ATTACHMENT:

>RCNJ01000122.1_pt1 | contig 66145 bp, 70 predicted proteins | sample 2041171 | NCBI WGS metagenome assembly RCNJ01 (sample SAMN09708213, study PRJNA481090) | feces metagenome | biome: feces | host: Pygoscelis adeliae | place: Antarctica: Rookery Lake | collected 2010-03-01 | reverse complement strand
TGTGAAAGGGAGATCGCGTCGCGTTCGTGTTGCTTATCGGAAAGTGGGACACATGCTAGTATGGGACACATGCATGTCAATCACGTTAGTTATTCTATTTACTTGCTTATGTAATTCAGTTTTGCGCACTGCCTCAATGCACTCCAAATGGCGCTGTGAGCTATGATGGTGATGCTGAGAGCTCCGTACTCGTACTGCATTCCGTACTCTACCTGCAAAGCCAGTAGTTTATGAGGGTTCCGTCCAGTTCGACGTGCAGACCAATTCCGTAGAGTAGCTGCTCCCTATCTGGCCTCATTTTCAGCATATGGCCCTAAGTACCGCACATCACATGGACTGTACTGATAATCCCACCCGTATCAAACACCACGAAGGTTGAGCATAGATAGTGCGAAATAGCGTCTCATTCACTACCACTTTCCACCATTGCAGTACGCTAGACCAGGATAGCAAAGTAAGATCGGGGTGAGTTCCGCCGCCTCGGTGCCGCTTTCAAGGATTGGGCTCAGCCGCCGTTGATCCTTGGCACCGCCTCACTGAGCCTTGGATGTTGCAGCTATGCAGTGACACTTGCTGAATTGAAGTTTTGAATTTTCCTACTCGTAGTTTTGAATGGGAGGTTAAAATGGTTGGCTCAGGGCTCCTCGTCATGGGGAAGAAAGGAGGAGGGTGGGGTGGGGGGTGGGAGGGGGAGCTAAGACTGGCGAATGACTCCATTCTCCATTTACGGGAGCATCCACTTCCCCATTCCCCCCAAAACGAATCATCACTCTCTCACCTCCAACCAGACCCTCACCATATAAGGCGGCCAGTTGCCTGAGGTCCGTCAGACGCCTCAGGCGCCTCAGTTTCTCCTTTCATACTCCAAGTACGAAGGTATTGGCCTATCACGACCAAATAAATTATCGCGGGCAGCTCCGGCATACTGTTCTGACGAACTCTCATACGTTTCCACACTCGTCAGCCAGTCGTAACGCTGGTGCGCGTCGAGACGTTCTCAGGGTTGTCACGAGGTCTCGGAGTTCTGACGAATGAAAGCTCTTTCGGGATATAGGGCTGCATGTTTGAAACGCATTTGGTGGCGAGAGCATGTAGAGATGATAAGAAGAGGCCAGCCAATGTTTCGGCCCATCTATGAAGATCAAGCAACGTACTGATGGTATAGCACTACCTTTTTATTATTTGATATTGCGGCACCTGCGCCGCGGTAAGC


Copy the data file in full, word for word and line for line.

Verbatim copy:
>RCNJ01000122.1_pt1 | contig 66145 bp, 70 predicted proteins | sample 2041171 | NCBI WGS metagenome assembly RCNJ01 (sample SAMN09708213, study PRJNA481090) | feces metagenome | biome: feces | host: Pygoscelis adeliae | place: Antarctica: Rookery Lake | collected 2010-03-01 | reverse complement strand
TGTGAAAGGGAGATCGCGTCGCGTTCGTGTTGCTTATCGGAAAGTGGGACACATGCTAGTATGGGACACATGCATGTCAATCACGTTAGTTATTCTATTTACTTGCTTATGTAATTCAGTTTTGCGCACTGCCTCAATGCACTCCAAATGGCGCTGTGAGCTATGATGGTGATGCTGAGAGCTCCGTACTCGTACTGCATTCCGTACTCTACCTGCAAAGCCAGTAGTTTATGAGGGTTCCGTCCAGTTCGACGTGCAGACCAATTCCGTAGAGTAGCTGCTCCCTATCTGGCCTCATTTTCAGCATATGGCCCTAAGTACCGCACATCACATGGACTGTACTGATAATCCCACCCGTATCAAACACCACGAAGGTTGAGCATAGATAGTGCGAAATAGCGTCTCATTCACTACCACTTTCCACCATTGCAGTACGCTAGACCAGGATAGCAAAGTAAGATCGGGGTGAGTTCCGCCGCCTCGGTGCCGCTTTCAAGGATTGGGCTCAGCCGCCGTTGATCCTTGGCACCGCCTCACTGAGCCTTGGATGTTGCAGCTATGCAGTGACACTTGCTGAATTGAAGTTTTGAATTTTCCTACTCGTAGTTTTGAATGGGAGGTTAAAATGGTTGGCTCAGGGCTCCTCGTCATGGGGAAGAAAGGAGGAGGGTGGGGTGGGGGGTGGGAGGGGGAGCTAAGACTGGCGAATGACTCCATTCTCCATTTACGGGAGCATCCACTTCCCCATTCCCCCCAAAACGAATCATCACTCTCTCACCTCCAACCAGACCCTCACCATATAAGGCGGCCAGTTGCCTGAGGTCCGTCAGACGCCTCAGGCGCCTCAGTTTCTCCTTTCATACTCCAAGTACGAAGGTATTGGCCTATCACGACCAAATAAATTATCGCGGGCAGCTCCGGCATACTGTTCTGACGAACTCTCATACGTTTCCACACTCGTCAGCCAGTCGTAACGCTGGTGCGCGTCGAGACGTTCTCAGGGTTGTCACGAGGTCTCGGAGTTCTGACGAATGAAAGCTCTTTCGGGATATAGGGCTGCATGTTTGAAACGCATTTGGTGGCGAGAGCATGTAGAGATGATAAGAAGAGGCCAGCCAATGTTTCGGCCCATCTATGAAGATCAAGCAACGTACTGATGGTATAGCACTACCTTTTTATTATTTGATATTGCGGCACCTGCGCCGCGGTAAGC